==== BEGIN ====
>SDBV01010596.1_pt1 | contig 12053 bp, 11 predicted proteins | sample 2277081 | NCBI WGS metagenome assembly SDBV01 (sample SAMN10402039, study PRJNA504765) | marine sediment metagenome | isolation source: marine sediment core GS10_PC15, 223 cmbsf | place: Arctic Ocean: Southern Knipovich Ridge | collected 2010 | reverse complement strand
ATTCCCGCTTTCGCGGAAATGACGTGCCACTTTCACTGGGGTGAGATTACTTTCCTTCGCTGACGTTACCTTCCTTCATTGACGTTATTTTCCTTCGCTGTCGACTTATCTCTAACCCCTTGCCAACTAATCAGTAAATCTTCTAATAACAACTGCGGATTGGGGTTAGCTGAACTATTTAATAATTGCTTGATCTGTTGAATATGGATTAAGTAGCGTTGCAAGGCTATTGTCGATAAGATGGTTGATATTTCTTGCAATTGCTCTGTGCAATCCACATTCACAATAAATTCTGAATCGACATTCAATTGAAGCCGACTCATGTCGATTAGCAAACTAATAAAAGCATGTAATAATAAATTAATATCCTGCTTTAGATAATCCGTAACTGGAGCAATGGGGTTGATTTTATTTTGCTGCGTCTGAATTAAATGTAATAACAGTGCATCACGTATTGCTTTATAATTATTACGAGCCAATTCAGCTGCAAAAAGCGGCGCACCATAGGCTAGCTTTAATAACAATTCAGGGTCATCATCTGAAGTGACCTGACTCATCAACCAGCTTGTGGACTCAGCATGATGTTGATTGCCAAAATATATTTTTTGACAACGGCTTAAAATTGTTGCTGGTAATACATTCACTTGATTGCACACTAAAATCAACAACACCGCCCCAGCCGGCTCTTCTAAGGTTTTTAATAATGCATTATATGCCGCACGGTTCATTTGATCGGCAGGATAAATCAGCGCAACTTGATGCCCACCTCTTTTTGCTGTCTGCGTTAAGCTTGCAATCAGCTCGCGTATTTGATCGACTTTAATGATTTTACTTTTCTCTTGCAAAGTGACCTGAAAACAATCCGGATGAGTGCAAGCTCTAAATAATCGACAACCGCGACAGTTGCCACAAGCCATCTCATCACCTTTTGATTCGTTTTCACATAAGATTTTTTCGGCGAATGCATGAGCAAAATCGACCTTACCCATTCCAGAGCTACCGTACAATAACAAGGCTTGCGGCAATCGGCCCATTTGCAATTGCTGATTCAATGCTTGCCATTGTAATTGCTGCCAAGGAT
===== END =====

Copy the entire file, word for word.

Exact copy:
>SDBV01010596.1_pt1 | contig 12053 bp, 11 predicted proteins | sample 2277081 | NCBI WGS metagenome assembly SDBV01 (sample SAMN10402039, study PRJNA504765) | marine sediment metagenome | isolation source: marine sediment core GS10_PC15, 223 cmbsf | place: Arctic Ocean: Southern Knipovich Ridge | collected 2010 | reverse complement strand
ATTCCCGCTTTCGCGGAAATGACGTGCCACTTTCACTGGGGTGAGATTACTTTCCTTCGCTGACGTTACCTTCCTTCATTGACGTTATTTTCCTTCGCTGTCGACTTATCTCTAACCCCTTGCCAACTAATCAGTAAATCTTCTAATAACAACTGCGGATTGGGGTTAGCTGAACTATTTAATAATTGCTTGATCTGTTGAATATGGATTAAGTAGCGTTGCAAGGCTATTGTCGATAAGATGGTTGATATTTCTTGCAATTGCTCTGTGCAATCCACATTCACAATAAATTCTGAATCGACATTCAATTGAAGCCGACTCATGTCGATTAGCAAACTAATAAAAGCATGTAATAATAAATTAATATCCTGCTTTAGATAATCCGTAACTGGAGCAATGGGGTTGATTTTATTTTGCTGCGTCTGAATTAAATGTAATAACAGTGCATCACGTATTGCTTTATAATTATTACGAGCCAATTCAGCTGCAAAAAGCGGCGCACCATAGGCTAGCTTTAATAACAATTCAGGGTCATCATCTGAAGTGACCTGACTCATCAACCAGCTTGTGGACTCAGCATGATGTTGATTGCCAAAATATATTTTTTGACAACGGCTTAAAATTGTTGCTGGTAATACATTCACTTGATTGCACACTAAAATCAACAACACCGCCCCAGCCGGCTCTTCTAAGGTTTTTAATAATGCATTATATGCCGCACGGTTCATTTGATCGGCAGGATAAATCAGCGCAACTTGATGCCCACCTCTTTTTGCTGTCTGCGTTAAGCTTGCAATCAGCTCGCGTATTTGATCGACTTTAATGATTTTACTTTTCTCTTGCAAAGTGACCTGAAAACAATCCGGATGAGTGCAAGCTCTAAATAATCGACAACCGCGACAGTTGCCACAAGCCATCTCATCACCTTTTGATTCGTTTTCACATAAGATTTTTTCGGCGAATGCATGAGCAAAATCGACCTTACCCATTCCAGAGCTACCGTACAATAACAAGGCTTGCGGCAATCGGCCCATTTGCAATTGCTGATTCAATGCTTGCCATTGTAATTGCTGCCAAGGAT